Researchers estimate that wind farms have the potential to produce up to 40 times the electricity the world consumes, but still they provide just 4% of the world’s electricity. However improved infrastructure and higher voltage cables have drastically reduced the price for wind power, and it is predicted that by 2040, a third of global power will come from wind and solar.
Floating offshore wind is no longer consigned to the laboratory: it’s a viable technology ready to be rolled out on an industrial scale, according to the latest report from WindEurope released at the Offshore Wind Energy 2017 event in London.
Offshore wind could potentially be fully integrated into the market on a competitive basis in some European countries within the next decade, according to a new report published by the International Energy Agency’s Renewable Energy Technology Deployment programme (IEA-RETD).
Innovation improvements surrounding the design, maintenance, construction and operations of European offshore windfarms could cut associated energy costs by a third in the next 15 years, a new report from sustainable innovation engine KIC InnoEnergy has found.
Incidents relating to the installation and operation of high voltage subsea cables are the most costly cause of financial losses in the global offshore wind industry and led to insurance claims totalling more than €60 million in 2015.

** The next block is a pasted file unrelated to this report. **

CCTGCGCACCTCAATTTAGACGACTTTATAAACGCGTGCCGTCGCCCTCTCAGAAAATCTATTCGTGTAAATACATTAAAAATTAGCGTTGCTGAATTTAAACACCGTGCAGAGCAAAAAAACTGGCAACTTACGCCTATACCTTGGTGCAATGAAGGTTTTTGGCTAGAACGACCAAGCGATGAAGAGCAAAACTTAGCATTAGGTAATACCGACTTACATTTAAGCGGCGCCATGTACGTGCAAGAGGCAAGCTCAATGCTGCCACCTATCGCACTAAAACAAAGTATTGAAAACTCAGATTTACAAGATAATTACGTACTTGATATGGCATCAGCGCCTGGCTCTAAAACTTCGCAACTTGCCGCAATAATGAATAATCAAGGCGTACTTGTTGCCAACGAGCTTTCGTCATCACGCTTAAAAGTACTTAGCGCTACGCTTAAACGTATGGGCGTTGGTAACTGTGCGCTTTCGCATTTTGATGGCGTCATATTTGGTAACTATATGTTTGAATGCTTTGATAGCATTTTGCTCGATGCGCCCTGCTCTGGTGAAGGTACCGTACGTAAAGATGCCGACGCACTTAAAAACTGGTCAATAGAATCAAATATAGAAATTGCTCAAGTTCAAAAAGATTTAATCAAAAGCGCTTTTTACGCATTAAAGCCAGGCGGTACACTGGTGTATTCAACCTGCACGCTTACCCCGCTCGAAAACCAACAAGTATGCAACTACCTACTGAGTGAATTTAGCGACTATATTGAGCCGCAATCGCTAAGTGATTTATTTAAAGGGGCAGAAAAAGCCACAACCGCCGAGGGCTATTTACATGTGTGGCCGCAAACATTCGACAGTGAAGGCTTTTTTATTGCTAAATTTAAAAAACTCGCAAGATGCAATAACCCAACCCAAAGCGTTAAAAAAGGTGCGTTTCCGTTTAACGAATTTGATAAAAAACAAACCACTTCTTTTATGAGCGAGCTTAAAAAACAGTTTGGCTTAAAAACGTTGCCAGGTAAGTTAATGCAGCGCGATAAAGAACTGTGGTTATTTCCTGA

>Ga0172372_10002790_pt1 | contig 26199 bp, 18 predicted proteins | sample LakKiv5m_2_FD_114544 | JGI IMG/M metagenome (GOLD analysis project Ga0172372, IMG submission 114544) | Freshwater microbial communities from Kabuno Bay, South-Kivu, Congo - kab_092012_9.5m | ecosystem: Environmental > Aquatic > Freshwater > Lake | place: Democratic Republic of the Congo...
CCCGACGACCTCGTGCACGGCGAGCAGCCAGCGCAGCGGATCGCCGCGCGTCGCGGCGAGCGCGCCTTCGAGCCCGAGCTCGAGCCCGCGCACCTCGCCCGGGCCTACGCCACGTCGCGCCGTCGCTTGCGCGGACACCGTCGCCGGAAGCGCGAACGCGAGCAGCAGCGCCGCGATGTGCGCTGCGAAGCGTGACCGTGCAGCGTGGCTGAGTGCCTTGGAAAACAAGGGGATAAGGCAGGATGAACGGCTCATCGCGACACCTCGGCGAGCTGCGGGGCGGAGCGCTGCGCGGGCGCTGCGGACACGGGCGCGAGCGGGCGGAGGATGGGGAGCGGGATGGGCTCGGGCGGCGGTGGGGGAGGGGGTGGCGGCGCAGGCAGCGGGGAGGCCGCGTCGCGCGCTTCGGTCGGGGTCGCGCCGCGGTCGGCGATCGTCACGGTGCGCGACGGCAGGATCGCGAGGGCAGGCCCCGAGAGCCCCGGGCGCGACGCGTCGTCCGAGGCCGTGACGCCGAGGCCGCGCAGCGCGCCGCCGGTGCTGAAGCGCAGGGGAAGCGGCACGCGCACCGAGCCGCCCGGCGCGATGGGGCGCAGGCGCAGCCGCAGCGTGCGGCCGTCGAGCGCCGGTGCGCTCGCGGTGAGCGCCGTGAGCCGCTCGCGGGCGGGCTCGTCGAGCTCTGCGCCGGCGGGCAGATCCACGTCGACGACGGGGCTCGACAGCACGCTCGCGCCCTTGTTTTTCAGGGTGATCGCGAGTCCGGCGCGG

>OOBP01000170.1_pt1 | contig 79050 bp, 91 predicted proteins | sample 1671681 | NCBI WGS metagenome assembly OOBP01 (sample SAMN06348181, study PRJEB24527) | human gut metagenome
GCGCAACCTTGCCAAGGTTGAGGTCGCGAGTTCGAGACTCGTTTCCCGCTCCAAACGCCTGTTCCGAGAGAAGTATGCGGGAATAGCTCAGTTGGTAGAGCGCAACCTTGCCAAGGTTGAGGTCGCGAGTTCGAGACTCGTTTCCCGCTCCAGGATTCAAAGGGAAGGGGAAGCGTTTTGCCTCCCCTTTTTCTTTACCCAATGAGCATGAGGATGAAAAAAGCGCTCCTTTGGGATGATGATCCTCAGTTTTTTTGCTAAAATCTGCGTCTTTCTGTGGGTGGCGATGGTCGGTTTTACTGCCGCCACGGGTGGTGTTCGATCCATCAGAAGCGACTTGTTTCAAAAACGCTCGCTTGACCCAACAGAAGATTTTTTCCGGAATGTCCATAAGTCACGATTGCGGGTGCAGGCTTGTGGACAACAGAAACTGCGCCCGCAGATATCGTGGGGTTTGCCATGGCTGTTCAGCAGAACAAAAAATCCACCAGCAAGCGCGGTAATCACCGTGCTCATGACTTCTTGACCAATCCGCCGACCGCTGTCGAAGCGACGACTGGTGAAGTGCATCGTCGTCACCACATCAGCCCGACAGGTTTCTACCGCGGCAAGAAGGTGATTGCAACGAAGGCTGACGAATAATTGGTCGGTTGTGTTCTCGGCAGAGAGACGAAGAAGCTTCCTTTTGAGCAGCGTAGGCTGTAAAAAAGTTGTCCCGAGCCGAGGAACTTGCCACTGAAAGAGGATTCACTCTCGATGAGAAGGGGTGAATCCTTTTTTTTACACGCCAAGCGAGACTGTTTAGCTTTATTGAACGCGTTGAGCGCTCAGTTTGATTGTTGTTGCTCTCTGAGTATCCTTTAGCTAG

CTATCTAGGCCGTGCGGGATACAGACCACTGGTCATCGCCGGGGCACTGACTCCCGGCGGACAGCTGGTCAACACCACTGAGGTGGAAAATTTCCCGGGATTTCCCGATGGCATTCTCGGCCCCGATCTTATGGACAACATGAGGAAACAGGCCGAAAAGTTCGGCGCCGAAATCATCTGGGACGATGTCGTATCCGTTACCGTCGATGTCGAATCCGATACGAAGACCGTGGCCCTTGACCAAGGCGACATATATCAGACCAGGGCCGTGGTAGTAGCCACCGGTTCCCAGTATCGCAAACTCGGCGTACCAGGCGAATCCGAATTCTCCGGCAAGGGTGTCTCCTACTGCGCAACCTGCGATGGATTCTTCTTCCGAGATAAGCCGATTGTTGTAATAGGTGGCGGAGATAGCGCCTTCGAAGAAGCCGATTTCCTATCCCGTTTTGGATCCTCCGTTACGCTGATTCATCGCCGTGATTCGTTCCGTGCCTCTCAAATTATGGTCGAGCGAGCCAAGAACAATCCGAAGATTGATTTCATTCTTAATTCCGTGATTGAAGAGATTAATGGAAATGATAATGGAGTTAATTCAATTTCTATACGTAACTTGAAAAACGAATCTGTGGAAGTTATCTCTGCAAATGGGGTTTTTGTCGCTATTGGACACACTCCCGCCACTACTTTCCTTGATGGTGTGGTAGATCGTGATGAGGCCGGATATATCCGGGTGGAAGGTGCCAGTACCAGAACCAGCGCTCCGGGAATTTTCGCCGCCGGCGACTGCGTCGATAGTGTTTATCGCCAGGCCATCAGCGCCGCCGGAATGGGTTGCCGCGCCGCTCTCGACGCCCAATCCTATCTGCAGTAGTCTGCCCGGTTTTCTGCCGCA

Siem Offshore Contractors has begun cable installation work on the Nordsee One offshore windfarm in the German sector of the North Sea. The company is using two of its vessels, the cable lay vessel (CLV) Siem Aimery and the installation support vessel (ISV) Siem Moxie.
Eleven major energy companies have signed a declaration stating that offshore wind can be fully competitive with coal and gas by 2025, achieving a cost of EUR 80/MWh and below, but only if the industry achieves long-term stability through right policies and closer international cooperation.
Offshore wind industry needs to be refreshed with new business models, innovative technologies, as well as new alliances throughout the supply chain in order to drive down costs and have a secure and sustainable future
With local content in the offshore wind sector becoming increasingly important to the UK and Scottish governments an Aberdeen-based company has brought its considerable product portfolio and expertise to the sector.
The early introduction of J-tubes on wind turbine monopiles allowed for rapid cable installation but the process ultimately proved to be expensive and slow. Such inefficiencies sparked the J-tubeless monopile installation that is now common throughout the industry.